Once it is thoroughly broken down, swallow. Stay steady and identify the flavors and sensations. What flavors stand out? What flavors linger? How was the texture upon the first bite, as you were chewing, and while you were swallowing? Does it leave you hungering for more? (That is always my goal when creating recipes.)

All this leads me to this cracker and my whole experience.  Upon smelling the cracker, I picked up aromas of cheese, butter (?), and garlic. Oh baby, already I could sense my digestion perking up.  As my teeth sank into the cracker, I noticed that it was crunchy but had a light flakiness as well. I observed that as I continued to chew, the texture felt a little chewy, but in a good way… like it had a nice substance to it.  I soon found my mouth coated in a wonderful explosion of flavors… cheesiness, butteriness, onion, garlic, salt, and even a little and I mean little, hint of sweetness.  I swallowed, my world went quiet…  I think I experienced a foodgasm.  Did I want more? Ohhh yes, yes, and yes!  Well, this is a good place to stop. You need to make this cracker, and I need to step outside and get some fresh air. Much love and apron string blessings. amie sue

Close-up of a perfect cracker for a healthy toppingIngredients:

Yields 24 crackers

Cultured Cheese: Yield 2 1/2 cups

  • 1 1/2 cups (112 g) cashews, soak 2+ hours
  • 3/4 cup (165 g) water
  • 1 probiotic capsule (emptied)
  • 3 Tbsp (60 g) Irish moss gel (optional)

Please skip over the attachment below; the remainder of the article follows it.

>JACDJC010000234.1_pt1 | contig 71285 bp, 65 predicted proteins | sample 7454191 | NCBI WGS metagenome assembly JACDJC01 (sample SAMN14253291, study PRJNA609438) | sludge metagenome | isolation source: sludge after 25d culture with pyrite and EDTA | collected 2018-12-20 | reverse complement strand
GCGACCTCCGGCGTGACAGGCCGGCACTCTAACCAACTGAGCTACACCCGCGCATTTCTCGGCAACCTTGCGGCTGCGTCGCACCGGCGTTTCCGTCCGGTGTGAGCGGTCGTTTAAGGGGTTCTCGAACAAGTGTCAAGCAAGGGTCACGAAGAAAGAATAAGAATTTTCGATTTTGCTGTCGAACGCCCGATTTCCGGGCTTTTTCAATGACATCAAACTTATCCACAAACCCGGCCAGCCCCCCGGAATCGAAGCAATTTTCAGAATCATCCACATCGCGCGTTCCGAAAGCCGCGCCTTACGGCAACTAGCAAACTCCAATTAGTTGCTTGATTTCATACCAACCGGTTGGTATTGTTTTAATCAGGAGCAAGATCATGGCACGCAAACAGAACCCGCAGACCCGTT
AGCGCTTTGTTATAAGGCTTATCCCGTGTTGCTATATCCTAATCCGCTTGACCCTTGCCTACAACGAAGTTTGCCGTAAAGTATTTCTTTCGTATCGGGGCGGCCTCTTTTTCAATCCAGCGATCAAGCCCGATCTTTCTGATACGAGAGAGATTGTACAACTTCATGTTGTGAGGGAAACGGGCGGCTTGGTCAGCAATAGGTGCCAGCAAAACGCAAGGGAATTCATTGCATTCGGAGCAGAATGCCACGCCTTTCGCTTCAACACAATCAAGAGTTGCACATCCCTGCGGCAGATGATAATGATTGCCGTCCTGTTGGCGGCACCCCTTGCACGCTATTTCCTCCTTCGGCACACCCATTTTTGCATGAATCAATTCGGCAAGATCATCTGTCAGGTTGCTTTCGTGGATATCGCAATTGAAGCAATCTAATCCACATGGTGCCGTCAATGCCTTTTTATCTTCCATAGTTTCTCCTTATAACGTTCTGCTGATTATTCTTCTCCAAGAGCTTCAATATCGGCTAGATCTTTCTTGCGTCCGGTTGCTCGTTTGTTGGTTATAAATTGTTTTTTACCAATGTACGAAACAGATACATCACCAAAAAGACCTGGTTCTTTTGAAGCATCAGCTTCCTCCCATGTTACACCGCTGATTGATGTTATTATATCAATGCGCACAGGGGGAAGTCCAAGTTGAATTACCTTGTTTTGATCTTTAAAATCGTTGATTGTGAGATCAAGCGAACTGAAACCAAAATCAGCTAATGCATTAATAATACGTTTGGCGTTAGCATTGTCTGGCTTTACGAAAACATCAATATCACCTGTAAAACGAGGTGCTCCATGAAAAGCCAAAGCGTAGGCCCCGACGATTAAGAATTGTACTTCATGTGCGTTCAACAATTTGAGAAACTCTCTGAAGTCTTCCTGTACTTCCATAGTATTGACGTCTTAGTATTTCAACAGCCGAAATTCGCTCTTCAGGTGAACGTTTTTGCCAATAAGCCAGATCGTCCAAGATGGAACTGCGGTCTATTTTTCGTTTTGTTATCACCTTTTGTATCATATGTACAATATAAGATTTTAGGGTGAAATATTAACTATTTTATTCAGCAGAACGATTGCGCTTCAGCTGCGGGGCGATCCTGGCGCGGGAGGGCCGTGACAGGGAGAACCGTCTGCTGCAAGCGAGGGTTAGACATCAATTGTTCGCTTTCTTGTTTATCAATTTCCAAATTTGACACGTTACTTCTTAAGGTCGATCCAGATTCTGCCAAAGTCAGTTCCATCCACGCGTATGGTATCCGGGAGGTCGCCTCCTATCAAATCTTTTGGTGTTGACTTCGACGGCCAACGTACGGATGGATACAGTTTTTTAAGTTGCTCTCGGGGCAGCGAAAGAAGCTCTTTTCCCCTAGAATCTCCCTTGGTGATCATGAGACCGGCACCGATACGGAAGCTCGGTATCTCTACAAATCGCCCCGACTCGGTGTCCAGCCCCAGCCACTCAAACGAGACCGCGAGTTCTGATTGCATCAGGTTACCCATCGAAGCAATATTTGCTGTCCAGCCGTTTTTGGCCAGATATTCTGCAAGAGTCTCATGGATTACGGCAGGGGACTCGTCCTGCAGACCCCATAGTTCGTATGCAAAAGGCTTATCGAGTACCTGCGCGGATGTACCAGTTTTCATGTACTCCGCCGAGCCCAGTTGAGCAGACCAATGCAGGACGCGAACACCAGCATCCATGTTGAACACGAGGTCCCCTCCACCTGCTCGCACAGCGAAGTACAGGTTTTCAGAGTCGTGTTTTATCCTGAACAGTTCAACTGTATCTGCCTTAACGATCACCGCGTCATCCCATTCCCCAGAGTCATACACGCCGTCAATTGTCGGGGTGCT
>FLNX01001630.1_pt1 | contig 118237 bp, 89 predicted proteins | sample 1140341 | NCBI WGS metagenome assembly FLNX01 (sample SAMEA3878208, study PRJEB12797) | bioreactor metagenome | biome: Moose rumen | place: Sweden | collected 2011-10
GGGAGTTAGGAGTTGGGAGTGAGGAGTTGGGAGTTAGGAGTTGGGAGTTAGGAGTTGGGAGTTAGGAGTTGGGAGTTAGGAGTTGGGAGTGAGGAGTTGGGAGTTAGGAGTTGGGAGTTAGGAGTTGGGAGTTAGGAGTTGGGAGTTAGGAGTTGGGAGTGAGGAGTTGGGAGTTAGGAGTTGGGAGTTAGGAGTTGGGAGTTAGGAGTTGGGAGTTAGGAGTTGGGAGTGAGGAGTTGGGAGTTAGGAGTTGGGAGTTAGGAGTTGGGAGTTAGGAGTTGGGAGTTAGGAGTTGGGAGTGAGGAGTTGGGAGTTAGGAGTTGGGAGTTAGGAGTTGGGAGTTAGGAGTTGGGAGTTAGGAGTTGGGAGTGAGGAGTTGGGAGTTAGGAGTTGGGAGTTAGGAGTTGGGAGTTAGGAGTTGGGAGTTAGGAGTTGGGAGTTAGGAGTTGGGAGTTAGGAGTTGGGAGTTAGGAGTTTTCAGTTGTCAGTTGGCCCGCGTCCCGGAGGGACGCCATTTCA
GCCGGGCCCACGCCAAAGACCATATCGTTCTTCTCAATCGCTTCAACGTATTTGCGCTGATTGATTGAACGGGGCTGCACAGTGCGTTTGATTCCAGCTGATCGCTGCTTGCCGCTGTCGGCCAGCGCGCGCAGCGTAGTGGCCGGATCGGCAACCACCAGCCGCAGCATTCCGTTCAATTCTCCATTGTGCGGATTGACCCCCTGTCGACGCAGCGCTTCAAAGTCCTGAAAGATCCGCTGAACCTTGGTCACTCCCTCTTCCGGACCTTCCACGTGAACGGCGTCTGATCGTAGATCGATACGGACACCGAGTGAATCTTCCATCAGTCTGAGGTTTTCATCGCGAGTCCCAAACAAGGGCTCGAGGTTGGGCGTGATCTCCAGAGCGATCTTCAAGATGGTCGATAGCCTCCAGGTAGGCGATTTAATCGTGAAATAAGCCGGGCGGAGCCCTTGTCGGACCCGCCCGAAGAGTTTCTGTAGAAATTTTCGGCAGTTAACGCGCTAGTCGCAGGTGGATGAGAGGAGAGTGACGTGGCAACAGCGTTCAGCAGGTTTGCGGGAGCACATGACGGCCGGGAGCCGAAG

• 1/4 cup 17 g) nutritional yeast
  • 2 Tbsp (20 g) raw Apple cider vinegar
  • 1 Tbsp (10 g) onion powder
  • 1 tsp (6 g) Himalayan pink salt
  • 1/2 tsp (2 g) garlic powder
  • 2 Tbsp (20 g) olive oil
  • Black pepper to taste

For cracker making:

  • 3/4 cup (236 g) cultured cheese (from above)
  • 2 1/2 cups (248 g) shredded dried coconut, unsweetened.



  1. **Important note: this cheese recipe makes more cheese than you will need for the crackers. So you can either triple the dried coconut used to make a large batch of crackers, or you can set aside the extra cheese and use it for other meals (veggie dip, dressing, spread on a wrap, etc).**
  2. First and foremost, make sure all of the utensils and pieces of equipment you use for culturing are sterilized, to avoid growing bad bacteria.
    • If at any time you see mold–fuzzy, black, or pink–it will need to be tossed.
  3. After the cashews have soaked for 2+ hours, drain and discard the soak water.
  4. In a high-powered blender, combine the cashews and water.
    • Blend until the batter is creamy smooth.  You shouldn’t detect any grit.  If you do, keep blending.
    • This process can take 2-4 minutes, depending on the power of the blender.  Keep your hand cupped around the base of the blender carafe to feel for warmth.  If the batter is getting too warm, stop the machine and let it cool.  Then proceed once cooled.